According to Wikipedia, “There were early reports of Chinese Red Cross sources giving a figure of 2,600 deaths, but the Chinese Red Cross has denied ever doing so. The official Chinese government figure is 241 dead, including soldiers, and 7,000 wounded.”
NATO intelligence puts the death toll at 7,000. Some other estimates are even higher.
China has blocked access to most social media sites such as Twitter, search engines, and many others. Yes. Let’s just stifle conversation and pretend it didn’t happen. Cowards.
I’ll wager this photograph of artist Him Lo, taken in Hong Kong yesterday, won’t be seen across the Middle Kingdom either.
Connections is more than 30 years old now — it was first broadcast in 1978 — and yet the way it weaves its threads through the history of science is still relevant to a contemporary audience. One thing I did notice, though, is how bleak his worries are, obviously an element of the Cold War mentality of the time.
Burke’s witty writing is a key part of the enjoyment, as this snippet from episode 2 shows:
I suppose Shakeaspeare and the travel agents have done more than anybody else to give us our Technicolor view of Elizabethan England, starring the Queen herself as a kind of swashbuckler in pearls. The fact is, about all she had time for was bookkeeping. When she took the place over in 1558, it was National Disaster Week. The money was worthless. There was no money! There was plague. The cities were packed and stinking.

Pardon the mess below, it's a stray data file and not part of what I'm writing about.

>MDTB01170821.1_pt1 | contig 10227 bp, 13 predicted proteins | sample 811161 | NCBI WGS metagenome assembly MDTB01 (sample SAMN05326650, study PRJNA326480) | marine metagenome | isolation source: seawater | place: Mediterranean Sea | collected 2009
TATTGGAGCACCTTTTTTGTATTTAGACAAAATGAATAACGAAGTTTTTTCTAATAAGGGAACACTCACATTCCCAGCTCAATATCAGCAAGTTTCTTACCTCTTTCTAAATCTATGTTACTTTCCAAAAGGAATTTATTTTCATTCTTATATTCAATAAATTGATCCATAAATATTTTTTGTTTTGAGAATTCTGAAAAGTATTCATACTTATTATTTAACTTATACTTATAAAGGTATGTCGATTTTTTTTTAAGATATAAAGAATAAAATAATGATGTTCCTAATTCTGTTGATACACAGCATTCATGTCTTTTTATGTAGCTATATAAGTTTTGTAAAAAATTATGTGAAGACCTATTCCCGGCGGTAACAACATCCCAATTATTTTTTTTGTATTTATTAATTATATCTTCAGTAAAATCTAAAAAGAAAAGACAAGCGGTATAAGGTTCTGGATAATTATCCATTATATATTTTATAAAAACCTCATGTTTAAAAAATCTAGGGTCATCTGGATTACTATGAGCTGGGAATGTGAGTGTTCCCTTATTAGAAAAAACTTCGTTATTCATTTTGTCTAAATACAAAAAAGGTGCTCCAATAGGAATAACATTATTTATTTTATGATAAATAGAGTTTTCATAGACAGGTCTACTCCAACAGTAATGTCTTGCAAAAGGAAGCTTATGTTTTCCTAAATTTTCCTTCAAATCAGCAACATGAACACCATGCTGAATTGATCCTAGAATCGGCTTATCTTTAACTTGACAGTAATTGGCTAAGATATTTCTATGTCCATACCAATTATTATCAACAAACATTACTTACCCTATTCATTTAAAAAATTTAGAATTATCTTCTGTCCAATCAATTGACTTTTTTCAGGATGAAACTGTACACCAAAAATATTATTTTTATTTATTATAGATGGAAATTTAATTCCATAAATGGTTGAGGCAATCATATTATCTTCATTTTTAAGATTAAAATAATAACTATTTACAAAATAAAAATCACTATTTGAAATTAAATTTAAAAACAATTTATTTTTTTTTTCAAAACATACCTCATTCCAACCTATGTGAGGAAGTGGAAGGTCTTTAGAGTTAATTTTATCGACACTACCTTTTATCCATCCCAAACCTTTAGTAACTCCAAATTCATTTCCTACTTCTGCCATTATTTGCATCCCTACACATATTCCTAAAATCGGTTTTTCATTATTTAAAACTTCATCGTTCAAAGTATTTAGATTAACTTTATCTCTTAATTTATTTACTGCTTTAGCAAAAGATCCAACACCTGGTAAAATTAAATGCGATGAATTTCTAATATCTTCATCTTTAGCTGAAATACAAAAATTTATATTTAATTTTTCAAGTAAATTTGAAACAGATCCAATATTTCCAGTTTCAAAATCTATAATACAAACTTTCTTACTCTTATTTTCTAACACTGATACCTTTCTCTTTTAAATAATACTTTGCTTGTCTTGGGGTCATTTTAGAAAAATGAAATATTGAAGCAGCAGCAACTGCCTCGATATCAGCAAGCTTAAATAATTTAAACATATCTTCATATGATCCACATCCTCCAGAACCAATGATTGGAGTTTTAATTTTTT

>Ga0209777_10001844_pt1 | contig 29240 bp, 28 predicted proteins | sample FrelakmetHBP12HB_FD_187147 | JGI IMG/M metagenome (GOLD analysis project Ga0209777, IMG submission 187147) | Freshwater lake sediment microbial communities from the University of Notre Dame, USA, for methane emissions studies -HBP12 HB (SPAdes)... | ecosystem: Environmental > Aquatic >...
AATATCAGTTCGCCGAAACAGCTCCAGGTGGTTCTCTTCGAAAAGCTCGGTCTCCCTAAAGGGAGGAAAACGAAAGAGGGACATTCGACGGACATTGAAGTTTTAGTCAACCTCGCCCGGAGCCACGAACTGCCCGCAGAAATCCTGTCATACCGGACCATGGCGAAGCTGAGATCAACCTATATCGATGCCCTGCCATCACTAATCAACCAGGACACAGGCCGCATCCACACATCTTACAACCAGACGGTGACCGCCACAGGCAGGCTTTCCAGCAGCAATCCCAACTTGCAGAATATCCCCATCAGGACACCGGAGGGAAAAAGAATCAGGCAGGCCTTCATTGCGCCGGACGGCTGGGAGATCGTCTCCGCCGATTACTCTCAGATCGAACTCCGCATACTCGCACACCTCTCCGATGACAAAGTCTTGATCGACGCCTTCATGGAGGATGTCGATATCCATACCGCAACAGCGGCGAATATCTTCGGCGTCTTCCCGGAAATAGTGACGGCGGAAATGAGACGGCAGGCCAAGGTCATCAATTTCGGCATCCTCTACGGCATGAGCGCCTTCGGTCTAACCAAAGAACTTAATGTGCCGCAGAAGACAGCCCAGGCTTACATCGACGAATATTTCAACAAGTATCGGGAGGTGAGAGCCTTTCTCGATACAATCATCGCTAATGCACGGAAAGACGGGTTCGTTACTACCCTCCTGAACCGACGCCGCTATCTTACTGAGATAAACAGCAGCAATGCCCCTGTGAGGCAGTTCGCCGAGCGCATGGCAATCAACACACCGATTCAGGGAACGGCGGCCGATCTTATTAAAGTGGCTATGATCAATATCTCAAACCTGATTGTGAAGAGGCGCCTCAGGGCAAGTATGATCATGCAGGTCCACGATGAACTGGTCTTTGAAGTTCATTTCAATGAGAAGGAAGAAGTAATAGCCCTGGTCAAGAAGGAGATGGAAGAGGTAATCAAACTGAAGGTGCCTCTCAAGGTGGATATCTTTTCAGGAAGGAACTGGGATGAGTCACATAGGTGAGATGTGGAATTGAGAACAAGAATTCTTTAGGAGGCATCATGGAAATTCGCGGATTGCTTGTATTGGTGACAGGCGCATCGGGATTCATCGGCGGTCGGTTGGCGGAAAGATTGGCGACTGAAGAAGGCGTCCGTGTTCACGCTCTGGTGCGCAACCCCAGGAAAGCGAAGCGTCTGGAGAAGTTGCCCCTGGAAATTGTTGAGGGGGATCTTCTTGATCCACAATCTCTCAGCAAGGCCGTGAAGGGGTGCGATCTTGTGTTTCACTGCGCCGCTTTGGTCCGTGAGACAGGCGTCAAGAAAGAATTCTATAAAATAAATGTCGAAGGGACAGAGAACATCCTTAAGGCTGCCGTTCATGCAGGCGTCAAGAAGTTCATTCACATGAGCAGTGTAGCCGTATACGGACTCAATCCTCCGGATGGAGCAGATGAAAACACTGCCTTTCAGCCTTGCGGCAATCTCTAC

Elizabeth appealed to the decent English middle class, with their healthy desire for prestige, power, fun and games, and cash. Soon, anybody who wanted to be anybody was on the make. And none more than that famous bunch of privateering seadogs led by Drake, Raleigh and Hawkins, who sailed the Atlantic looking for new American trade opportunities for England, setting up colonies, knocking off Spanish galleons — and doing it all with a kind of gutsy disregard for convention that we describe today as “criminal”.
I’ve often wanted to make programs like Burke’s. He gives hope to someone who, like him, has “a good face for radio”. I know that re-watching these old favourites will be important in many ways.
Augusta Ada King, Countess of Lovelace, known in modern times simply as Ada Lovelace, was the daughter of Lord Byron of poetry fame. A mathematician, she’s widely regarded as the world’s first computer programmer.
“Women’s contributions often go unacknowledged, their innovations seldom mentioned, their faces rarely recognised,” says Charman-Anderson. “We want you to tell the world about these unsung heroines.”
For my contribution, I decided to interview Australian geek girl Pia Waugh, and this is the result — the first time I’ve actually edited video with my own hands. Well, with a computer. Enjoy. It runs for just under nine minutes.
If the embedded video player (above) doesn’t work, try over at Viddler.
This is is also my first attempt at building a workflow for recording video interviews. There may more in the future.
Much has been said of the supposed racial element in the election of Barack Obama as the next President of the United States. This map shows how deep the historical roots run.
The base area map shows in blue the counties which recorded a majority of votes for Obama. The overlay dot map shows US cotton production from 1860 — each dot represents 2000 bales. The similarity of the distribution is uncanny a century and half later.
It’s worth reading the comments on the original post at Strange Maps as people attempt to explain the finer details.